No matter how bad you've got it, someone else has it worse. No matter how bad you've got it, you've also probably got something better than everyone else, too.
I suppose there are exceptions.
But I'm thinking of one of my agility instructors. One of the top competitors in the country and, in fact, in the world. Has been a national agility champion repeatedly with multiple dogs--and that's *hard*. Has placed first in the world in at least one category and has made the U.S. World Cup team with two of her dogs at different times. She works hard for her success.
Her first and favorite border collie, with whom she first won the Nationals and with whom she first placed higher than any other U.S. dog at the Worlds up to that time, was diagnosed with lymphoma 4 years ago. They've worked just as hard at beating that, but between that and a neck injury in the dog, he had to retire from agility much earlier than he might have otherwise. Meanwhile, she's trained 3 other dogs.
Her 2nd World Cup dog has been on the team for 3 years, I think. This is also amazing. Only 5? large dogs from the U.S. are chosen to compete, and you've got to work hard and be extremely successful each year to be chosen for the team each time. The only way to guarantee yourself a spot on the team is to win the AKC Invitational. This year, they won the Invitational--and the dog started showing signs of discomfort. They got a wrong diagnosis, and by the time they got the correct diagnosis (because the problem wasn't getting better), it was too late for rehabilitation in time to go to the World Championships. It's a soft-tissue injury and fully recoverable, but she won't compete with him if he's not in perfect shape.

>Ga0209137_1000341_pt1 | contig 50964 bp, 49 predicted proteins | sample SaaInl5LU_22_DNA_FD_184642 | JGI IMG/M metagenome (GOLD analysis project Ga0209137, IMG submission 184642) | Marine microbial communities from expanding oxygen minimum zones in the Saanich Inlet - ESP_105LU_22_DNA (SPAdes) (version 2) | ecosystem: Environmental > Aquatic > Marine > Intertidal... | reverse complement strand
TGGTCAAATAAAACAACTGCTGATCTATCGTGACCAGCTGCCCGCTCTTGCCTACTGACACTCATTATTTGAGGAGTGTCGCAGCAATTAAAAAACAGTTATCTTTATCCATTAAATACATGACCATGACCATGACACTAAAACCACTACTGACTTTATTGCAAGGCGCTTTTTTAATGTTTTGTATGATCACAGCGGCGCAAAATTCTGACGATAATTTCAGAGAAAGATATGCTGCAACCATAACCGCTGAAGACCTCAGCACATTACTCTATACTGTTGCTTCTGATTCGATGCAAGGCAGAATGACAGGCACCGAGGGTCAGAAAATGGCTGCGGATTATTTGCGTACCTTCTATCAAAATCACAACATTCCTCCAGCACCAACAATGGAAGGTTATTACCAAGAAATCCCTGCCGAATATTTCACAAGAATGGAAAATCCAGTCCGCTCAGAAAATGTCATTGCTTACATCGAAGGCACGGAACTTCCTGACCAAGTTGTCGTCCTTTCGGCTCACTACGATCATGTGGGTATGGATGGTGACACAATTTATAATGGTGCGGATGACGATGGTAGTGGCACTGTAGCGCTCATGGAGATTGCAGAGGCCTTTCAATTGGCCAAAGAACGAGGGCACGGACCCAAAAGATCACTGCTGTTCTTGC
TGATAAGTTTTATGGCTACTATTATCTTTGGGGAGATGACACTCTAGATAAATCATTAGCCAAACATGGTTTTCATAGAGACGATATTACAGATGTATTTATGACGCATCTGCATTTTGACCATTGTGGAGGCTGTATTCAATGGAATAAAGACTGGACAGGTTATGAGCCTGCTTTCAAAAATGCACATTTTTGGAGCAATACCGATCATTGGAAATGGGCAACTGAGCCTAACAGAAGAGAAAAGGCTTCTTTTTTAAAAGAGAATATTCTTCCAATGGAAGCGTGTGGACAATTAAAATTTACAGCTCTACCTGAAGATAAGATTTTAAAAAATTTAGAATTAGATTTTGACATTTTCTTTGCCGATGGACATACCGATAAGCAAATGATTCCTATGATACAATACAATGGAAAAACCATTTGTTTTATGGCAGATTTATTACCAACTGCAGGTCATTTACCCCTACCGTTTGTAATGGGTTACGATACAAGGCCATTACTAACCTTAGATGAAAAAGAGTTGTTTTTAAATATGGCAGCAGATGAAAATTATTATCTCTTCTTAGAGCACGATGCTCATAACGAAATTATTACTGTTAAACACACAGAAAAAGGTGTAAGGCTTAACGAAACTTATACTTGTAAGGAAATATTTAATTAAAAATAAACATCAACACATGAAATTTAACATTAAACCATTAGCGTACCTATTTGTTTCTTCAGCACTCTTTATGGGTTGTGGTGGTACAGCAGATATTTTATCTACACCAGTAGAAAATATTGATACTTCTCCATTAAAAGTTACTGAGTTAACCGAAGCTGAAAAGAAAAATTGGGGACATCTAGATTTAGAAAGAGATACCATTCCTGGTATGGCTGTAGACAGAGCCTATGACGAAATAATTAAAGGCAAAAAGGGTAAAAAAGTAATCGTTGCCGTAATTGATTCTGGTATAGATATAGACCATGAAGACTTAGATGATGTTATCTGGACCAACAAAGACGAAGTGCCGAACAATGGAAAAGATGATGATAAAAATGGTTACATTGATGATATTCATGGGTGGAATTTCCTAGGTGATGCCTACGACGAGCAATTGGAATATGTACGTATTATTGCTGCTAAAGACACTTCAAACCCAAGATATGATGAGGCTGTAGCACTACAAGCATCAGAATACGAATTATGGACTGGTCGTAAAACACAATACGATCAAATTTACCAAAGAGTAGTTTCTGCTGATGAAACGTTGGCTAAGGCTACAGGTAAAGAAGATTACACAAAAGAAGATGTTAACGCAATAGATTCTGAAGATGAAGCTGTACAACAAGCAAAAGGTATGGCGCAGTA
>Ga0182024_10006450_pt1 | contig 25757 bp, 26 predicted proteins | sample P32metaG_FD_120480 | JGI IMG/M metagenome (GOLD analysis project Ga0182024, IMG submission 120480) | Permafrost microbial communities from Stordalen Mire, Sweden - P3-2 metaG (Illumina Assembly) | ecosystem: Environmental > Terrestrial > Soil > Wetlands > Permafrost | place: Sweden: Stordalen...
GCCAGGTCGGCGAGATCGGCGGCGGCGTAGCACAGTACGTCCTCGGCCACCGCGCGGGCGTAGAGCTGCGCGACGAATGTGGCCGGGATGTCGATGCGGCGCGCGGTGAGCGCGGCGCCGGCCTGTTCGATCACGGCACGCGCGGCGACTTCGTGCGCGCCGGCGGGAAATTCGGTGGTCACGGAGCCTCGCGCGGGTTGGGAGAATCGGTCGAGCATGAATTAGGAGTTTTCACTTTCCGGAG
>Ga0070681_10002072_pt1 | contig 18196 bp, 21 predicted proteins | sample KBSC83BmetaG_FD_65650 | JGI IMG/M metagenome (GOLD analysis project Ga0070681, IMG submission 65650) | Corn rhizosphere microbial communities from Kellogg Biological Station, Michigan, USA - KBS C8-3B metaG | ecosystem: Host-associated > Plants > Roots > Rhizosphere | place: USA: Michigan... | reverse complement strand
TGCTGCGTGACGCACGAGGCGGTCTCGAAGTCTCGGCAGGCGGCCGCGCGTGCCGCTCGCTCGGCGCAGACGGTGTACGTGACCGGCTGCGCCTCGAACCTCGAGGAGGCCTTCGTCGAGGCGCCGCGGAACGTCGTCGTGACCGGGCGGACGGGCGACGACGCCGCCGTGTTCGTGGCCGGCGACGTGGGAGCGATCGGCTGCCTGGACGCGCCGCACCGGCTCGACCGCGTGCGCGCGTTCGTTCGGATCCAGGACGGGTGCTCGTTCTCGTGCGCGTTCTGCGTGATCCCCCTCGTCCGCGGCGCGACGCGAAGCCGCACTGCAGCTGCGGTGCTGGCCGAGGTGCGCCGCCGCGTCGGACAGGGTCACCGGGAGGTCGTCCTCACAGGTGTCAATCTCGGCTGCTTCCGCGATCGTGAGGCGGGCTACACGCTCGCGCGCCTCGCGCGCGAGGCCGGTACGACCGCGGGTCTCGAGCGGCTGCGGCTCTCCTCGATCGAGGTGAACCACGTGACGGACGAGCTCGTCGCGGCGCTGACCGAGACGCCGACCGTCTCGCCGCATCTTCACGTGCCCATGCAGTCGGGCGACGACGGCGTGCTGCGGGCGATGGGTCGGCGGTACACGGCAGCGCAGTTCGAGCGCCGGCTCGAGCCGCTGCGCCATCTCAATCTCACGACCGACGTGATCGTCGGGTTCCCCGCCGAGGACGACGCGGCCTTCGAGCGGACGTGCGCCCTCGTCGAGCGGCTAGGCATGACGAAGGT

Then, in the same week that she had to make the hard decision to withdraw from the World Cup team, her first dog succumbed to the lymphoma.
I can just barely grasp how she must feel. In the same week that Rem was diagnosed with fatal cancer, Jake came up in pain and I had to put him on 6 weeks' rest and rehabilitation. I went suddenly from having 2 dogs competing at the top levels of agility to facing the possibility of no dogs (until Tika became ready). But even this seems to pale in comparison.
She's probably a stronger person than I am. But I'd guess that when you're on the top of the world the fall is a lot harder--
There are so many tragedies, when your companions have a life expectancy of barely more than a dozen years to begin with. But there are also so many success stories. So many dogs and handlers out there have a story of odds they've overcome, and I find myself relating those stories whenever someone new comes to watch a competition.